Already down 3-2 in the series and facing elimination the Oilers were powered to a 4-0 win over the Hurricanes led by the likes of now folk-hero Fernando Pisani and Jussi Markkanen. The Oilers lost their Conn Smythe trophy favorite in Roloson during Game 1 and after a Ty Conklin meltdown the Oilers rode their 3rd string in Markkanen the rest of the series. Game 6 was the pinnacle of the Cinderella 2006 Stanley Cup run and highest of highs Oilers fans would feel since the 1990 Cup win.

It was also the last home playoff game the Oilers have played.”

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Growing up in Calgary, hockey courses through your veins. Unlike their rivals (Oilers), Calgary has not been able to hoard top prospects and haven’t made the playoffs since 2009-10. But 2004 was a promising year for Flames fans after a tumultuous stretch in the 1990s. Jerome Iginla and Mikka Kiprusoff were at the top of their respective games and pushed Calgary to the Stanley Cup Finals that year. Ryan Pike was fortunate to go to a playoff game that year considering how difficult it is to get playoff tickets in Canada.

“Game 3 of the Western Conference Quarterfinals between the Calgary Flames and San Jose Sharks is probably the best hockey game I’ve seen live. The Flames were beginning their gradual decline after a few seasons of strong play and disappointing playoffs following the 2004 Stanley Cup final run and the lockout. The team was getting older and the team couldn’t replace their aging stars with youngsters.

Jarome Iginla Flames

(Icon SMI)

Up against the Sharks, the Flames were already down 2-0 in the series after losing twice at the Shark Tank. They quickly went down 3-0 on the first five shots of the game, chasing Miikka Kiprusoff from the nets. Curtis Joseph came into the game in relief. And then Cory Sarich leveled Patrick Marleau with a big hit, leading to a melee and a Flames power-play. The Flames scored on the power-play, and came back to win the game on the back of Curtis Joseph’s stellar net-minding and a goal by Owen Nolan late in the third.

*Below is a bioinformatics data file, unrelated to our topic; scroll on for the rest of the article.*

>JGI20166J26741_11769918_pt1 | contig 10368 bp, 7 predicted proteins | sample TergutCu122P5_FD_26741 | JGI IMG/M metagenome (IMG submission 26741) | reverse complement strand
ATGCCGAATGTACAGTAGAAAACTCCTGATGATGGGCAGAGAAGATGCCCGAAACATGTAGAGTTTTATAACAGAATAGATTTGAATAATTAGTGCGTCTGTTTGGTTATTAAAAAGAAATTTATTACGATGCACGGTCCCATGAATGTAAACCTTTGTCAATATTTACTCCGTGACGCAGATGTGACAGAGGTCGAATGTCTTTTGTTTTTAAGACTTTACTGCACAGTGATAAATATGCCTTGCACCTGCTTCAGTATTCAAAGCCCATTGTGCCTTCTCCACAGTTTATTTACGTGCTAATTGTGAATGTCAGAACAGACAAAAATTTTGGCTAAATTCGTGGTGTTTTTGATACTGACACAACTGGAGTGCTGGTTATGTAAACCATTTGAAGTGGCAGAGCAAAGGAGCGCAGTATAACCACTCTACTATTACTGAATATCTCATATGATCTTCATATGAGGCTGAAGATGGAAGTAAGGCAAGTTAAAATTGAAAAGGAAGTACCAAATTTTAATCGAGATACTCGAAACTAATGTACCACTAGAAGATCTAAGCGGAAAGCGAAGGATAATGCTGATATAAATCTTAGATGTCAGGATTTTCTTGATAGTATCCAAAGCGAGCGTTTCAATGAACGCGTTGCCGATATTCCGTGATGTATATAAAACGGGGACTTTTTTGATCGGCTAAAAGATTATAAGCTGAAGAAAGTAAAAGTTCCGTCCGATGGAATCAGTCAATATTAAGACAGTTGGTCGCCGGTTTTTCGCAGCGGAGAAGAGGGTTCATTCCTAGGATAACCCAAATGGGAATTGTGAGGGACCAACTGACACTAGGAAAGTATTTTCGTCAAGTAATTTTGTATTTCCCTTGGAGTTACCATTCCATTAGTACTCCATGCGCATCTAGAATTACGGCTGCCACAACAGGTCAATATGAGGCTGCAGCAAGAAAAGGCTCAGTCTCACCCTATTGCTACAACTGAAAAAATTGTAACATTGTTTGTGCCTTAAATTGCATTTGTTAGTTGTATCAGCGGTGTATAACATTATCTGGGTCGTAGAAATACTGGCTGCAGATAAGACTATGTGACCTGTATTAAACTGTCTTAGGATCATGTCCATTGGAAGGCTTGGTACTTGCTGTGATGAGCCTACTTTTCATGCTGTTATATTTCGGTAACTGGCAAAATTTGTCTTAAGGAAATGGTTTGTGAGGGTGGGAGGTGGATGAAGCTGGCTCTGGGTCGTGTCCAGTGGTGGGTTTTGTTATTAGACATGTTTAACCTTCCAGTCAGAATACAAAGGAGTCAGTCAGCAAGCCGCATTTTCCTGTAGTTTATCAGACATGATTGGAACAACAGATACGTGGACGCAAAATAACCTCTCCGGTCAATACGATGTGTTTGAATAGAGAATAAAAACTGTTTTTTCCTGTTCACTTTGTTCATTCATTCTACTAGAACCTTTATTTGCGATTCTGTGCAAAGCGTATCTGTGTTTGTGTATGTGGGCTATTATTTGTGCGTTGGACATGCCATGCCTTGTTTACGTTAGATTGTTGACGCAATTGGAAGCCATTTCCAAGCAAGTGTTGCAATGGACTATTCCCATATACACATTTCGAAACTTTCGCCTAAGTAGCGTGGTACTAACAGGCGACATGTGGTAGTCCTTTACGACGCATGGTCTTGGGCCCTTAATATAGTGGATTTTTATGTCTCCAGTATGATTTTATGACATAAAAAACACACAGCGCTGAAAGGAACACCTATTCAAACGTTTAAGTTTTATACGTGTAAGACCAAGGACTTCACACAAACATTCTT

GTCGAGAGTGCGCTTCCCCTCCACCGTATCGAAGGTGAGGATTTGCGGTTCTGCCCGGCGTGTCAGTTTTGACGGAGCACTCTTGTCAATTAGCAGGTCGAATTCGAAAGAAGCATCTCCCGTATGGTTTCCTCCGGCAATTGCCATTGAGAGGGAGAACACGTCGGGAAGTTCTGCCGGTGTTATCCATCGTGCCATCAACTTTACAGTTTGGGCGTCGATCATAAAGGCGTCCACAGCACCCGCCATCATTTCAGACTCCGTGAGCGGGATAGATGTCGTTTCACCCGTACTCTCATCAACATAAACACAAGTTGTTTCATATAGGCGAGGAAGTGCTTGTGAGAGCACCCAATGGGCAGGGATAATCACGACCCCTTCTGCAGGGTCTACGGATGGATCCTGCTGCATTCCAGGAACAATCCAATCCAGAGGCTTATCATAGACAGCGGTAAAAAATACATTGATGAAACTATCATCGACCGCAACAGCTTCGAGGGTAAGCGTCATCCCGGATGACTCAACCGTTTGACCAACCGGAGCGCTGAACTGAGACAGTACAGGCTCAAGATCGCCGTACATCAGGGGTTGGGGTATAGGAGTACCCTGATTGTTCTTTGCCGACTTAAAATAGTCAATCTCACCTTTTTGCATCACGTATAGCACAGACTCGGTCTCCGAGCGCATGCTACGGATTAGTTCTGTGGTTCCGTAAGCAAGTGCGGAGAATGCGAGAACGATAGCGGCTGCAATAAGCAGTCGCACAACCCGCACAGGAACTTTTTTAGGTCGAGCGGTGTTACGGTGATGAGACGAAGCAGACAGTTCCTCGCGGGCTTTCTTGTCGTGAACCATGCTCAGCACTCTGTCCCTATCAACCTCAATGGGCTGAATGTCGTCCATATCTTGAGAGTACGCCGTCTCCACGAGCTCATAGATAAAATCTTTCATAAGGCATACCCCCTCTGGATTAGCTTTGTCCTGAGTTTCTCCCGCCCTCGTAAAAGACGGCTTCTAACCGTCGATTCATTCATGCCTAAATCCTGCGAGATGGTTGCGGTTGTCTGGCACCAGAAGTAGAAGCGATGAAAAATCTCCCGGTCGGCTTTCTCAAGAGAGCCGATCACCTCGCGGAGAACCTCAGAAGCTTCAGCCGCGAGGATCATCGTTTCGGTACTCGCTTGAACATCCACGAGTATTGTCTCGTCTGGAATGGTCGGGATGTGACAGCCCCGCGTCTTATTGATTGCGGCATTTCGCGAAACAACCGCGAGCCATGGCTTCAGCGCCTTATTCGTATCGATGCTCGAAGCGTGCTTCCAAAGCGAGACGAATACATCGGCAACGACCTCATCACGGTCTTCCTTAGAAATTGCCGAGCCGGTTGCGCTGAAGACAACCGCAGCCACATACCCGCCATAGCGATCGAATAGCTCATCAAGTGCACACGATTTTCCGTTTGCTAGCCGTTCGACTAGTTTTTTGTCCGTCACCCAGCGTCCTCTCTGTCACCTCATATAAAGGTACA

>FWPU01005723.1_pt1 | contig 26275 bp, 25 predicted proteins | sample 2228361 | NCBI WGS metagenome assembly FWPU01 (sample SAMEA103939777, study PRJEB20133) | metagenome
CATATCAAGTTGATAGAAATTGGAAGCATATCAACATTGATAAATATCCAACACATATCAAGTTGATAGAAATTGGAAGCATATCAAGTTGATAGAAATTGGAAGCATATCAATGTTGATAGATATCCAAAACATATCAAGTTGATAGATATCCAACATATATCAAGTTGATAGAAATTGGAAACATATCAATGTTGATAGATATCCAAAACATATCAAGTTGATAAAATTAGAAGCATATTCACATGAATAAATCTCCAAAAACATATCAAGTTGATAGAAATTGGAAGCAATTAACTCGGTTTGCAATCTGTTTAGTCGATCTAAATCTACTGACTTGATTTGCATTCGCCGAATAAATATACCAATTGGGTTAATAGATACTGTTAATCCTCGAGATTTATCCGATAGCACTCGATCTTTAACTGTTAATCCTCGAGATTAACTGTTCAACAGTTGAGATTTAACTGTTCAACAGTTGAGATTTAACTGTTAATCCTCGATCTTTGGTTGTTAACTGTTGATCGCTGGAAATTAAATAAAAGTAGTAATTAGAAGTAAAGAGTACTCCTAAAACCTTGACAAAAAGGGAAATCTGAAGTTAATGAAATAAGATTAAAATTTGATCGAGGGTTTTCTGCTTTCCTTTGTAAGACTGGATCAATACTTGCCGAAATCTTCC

The game brought the Saddledome crowd from the depths of despair to the heights of joy. All within the same 60 minutes of hockey. Man, what a game. I miss the playoffs.”

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Having covered the New Jersey Devils for quite a few seasons, Dan Rice has been to countless games and seen just about everything a hockey game has to offer. However, in 1996 there was a much bigger hockey event going on than any New Jersey Devils game could match.

“In the summer of 1996 I won a contest from the NY Post, two tickets to two games at MSG and two tickets (plus airfare/hotel) to Montreal for Game 2 of the best-of-three final. I remember the obvious feeling of being in enemy territory, as my father and I took our seats at center ice in the Molson Centre (now Bell Centre). After losing Game 1 in overtime to Canada in Philadelphia, Team USA came out sharp as the game started, but what really caught my eye was that this was an All-Star Game, but a lot more serious than a ‘real’ All-Star Game.

Both teams were stacked with “top tier players”:

Canada had Wayne Gretzky, Steve Yzerman, Scott Stevens, Eric Lindros, Joe Sakic, Scott Niedermayer, etc.

USA had Mike Modano, Chris Chelios, Tony Amonte, Brett Hull, Doug Weight, Brian Leetch, Pat LaFontaine, etc.

Mike Richter & Curtis Joseph were both stopping high quality chances left and right. One of my favorite players was booed every time he had the puck, or his face was shown on the jumbotron: Brett Hull who has dual citizenship and chose to play for the USA rather than Canada. I believe the game was 2-1 via two John LeClair goals when Hull scored to make it 3-1. I’ve been to Yankee Stadium for Yankees-Red Sox playoff games and the booing wasn’t as loud as it was in that arena when Hull scored that goal.